Gayatri Mantra

Gayatri Mantra

Gayatri mantra is the most sacred manta from the Rig Veda (Rig Veda III.62.10). In the Bhagavadgita, Krishna says, "Among the mantras I am Gayatri." (1)

Om Bhûr Bhuvah Suvaha, Tat Savitur VareNyaM
Bhargo Devasya Dhîmahi, Dhiyo Yo Nah Prachodayât

It is considered a sacred duty to recite this mantra during daily prayers offered at Dawn, Mid-day and at Dusk. (1)

The significance of this mantra transcends all pagan religions and creeds, which, during their evolution have considered Sun as the life-sustaining god and offered prayers. The god of the Gayatri mantra is ‘Savitr’ a solar deity,’ with Golden hands, Golden Tongue and Golden eyes’. The Gayatri mantra is addressed to Sun in the form of ‘Savitur’. Gayatri is also the goddess of this mantra manifesting in three forms. In the mornings she is called Gayatri, at noon she is Savitri, and in the evenings she is called Saraswathi. There are numerous interpretations of what is meant by this mantra, ranging from simple to the elaborate. (1) The latter is Upanishadic.

The prefix Om bhūr bhuvah suvaha”:

Great Spirit of the Physical, Astral, and Thinking World

The 24 syllable mantra:

Almighty Supreme Sun

impel us with your divine brilliance

so we may attain a noble understanding of reality.

Or when the prefix and mantra are combined:

Almighty Supreme Sun

of the Physical, Astral, and Thinking World,

impel us with your divine brilliance

so we may attain a noble understanding of reality.

The Gayatri mantra is a part of the Pranayama mantra which is recited before meditating on the Gayatri. The full verse follows.

Om Bhûhû, Om Bhuvaha, Om Suvaha, Om Mahaha, Om Janaha, Om Tapaha,
Om SatyaM II Om tat Savitar varenyam, Bhargo devasya dheemahi, dhio yonah
Prachodayat II Om Apo Jyothiraso Amritam Brahma Bhur Buvah Suvar Om

These seven initial phrases of the long invocation are the seven lokas, or planes, of existence, and are used not only to recognize and honor the planes of existence, but also to call the presiding deities of those planes to aid in ones transformation and realization. (2)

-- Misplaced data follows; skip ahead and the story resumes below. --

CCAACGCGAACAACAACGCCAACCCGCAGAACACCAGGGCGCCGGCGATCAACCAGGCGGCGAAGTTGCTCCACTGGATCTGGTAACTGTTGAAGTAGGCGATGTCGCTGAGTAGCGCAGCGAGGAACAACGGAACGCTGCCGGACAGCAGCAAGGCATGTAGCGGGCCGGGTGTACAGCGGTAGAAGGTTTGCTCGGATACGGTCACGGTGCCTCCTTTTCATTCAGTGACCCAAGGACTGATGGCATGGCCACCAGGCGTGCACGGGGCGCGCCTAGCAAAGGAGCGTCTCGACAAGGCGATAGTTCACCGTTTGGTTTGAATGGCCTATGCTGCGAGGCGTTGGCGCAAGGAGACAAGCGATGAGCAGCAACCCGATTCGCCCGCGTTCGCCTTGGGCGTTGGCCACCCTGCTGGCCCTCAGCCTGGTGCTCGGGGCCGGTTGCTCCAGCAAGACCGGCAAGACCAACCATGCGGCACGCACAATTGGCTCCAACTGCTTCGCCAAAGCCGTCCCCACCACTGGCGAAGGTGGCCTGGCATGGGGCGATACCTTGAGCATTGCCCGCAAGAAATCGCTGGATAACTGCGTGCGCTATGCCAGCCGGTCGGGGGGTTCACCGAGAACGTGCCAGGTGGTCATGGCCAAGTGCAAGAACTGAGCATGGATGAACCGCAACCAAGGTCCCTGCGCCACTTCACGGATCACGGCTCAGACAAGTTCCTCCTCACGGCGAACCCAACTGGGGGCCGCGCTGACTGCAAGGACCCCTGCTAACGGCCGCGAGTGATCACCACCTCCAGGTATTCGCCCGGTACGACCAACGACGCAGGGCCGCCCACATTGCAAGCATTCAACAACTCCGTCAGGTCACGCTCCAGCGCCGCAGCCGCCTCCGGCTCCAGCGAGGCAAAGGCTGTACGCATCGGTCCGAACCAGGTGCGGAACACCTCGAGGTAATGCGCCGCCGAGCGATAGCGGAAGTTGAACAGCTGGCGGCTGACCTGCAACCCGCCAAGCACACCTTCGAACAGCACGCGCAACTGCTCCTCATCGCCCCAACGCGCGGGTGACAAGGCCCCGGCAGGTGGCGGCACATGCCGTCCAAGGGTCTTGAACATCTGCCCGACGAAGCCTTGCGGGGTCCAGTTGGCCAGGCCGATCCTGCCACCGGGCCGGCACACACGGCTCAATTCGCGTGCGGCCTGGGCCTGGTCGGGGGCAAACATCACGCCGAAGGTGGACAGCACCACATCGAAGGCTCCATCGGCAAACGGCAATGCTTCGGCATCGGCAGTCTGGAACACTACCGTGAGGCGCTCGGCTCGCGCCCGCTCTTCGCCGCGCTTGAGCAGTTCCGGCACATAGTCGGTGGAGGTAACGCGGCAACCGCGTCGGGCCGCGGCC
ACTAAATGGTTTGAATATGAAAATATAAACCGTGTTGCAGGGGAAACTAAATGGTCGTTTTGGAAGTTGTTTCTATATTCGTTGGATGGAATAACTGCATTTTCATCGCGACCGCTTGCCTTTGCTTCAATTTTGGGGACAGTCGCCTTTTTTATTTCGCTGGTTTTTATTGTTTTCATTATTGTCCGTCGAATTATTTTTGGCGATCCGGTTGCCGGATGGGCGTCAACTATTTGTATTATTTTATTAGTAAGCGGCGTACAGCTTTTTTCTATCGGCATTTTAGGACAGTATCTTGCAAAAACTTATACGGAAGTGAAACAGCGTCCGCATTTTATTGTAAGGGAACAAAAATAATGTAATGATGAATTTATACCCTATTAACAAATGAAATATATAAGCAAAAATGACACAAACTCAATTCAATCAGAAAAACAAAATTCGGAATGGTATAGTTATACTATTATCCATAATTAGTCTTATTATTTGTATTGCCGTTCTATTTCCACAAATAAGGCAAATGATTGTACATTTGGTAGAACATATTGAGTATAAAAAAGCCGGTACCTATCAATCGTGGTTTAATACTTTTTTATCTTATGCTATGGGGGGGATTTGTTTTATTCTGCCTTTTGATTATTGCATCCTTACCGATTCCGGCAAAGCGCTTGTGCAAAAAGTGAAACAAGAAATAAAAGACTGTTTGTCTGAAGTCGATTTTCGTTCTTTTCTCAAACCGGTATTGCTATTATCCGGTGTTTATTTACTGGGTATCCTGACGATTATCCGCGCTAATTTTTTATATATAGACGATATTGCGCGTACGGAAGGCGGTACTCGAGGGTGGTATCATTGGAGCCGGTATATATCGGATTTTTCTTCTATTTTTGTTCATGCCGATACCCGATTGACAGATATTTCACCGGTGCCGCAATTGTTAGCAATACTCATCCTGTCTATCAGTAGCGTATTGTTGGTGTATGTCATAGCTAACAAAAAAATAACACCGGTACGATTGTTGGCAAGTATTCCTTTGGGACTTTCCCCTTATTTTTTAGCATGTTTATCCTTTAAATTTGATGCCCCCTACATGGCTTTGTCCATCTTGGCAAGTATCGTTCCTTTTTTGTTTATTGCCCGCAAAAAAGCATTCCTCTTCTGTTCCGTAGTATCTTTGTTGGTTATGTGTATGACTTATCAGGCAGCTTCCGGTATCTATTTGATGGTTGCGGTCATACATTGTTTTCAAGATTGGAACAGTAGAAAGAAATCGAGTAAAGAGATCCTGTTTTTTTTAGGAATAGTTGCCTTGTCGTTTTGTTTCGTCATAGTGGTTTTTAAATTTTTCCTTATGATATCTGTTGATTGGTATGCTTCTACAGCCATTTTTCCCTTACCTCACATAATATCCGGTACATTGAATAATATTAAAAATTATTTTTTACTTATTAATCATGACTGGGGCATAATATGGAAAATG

bhûhû - earth, the physical world
bhuvaha - astral/desire/breath, the world of becoming
suvaha - mental, the world of thinking
mahaha - causal, silent mind, the world of emotion
janaha - world of creative generation
tapaha - world of intuition
satyaM - world of Absolute Truth

Gayatri: (gāyatrī) is the feminine form of gāyatra, a sanskrit word for a song or a hymn. Gayatri is the name of a vedic poetic meter of 24 syllables (three couplets of eight syllables each), or any hymn composed in this meter. In Hinduisim, it is one mantra in particular, and a goddess as its personification. (3)

Goddess: Originally the personification of the mantra, the goddess Gayatri is considered the veda mata, the mother of all Vedas and the consort of the God Brahama and also the personification of the all-pervading Parabrahman, the ultimate, unchanging reality that lies behind all phenomena. (3)

Mantra: an instrument of thought, a sacred text, or a prayer of praise.



Om (aum)

The One, The Godhead, the Supreme Deity.

The three sounds in Sanskrit of “a,” “u,” and “m” are said to represent the waking state, the dream state and the deepest sleep state.


Earth, the physical world, embodiment of vital spiritual energy


Astral/Desire/Breath, the world of becoming


Mental, the world of thinking. (happiness)


That (referring to Savitri, Paramatma, God)


Savitri, the Sun (that from which all is born), the One Light, the all-pervading Consciousness


most excellent, adorable, fit to be worshiped. Most choice worthy. The Best.


Radiance, the burning splendor of the Sun that dispels ignorance.


of the deity, 'Divine One', Goddess


may we attain


prayer, noble thoughts, intuition, understanding of reality.


the one who


our, of us


to set in motion, drive on, urge, impel

Ashtadhyayi is a wellknown treatise on Sanskrit grammar written by the great sage, Panini, who lived as early as 5th century BC. The original work comprises about 4,000 Sutras (each Sutra not exceeding the length of a normal sentence and many Sutras are even shorter than a phrase or a word) and is known for its brevity and for its scientific exposition of the science of language. It explains the entire Sanskrit grammar in a very scientific manner and is unparalleled in the history of books on grammar available in any language.

Sanskrit References

Sanskrit Critique:

Dead Sanscrit was Always Dead, by Shyam Rao

Footnote References:


09/17/2004; Compiled and edited from Internet sources.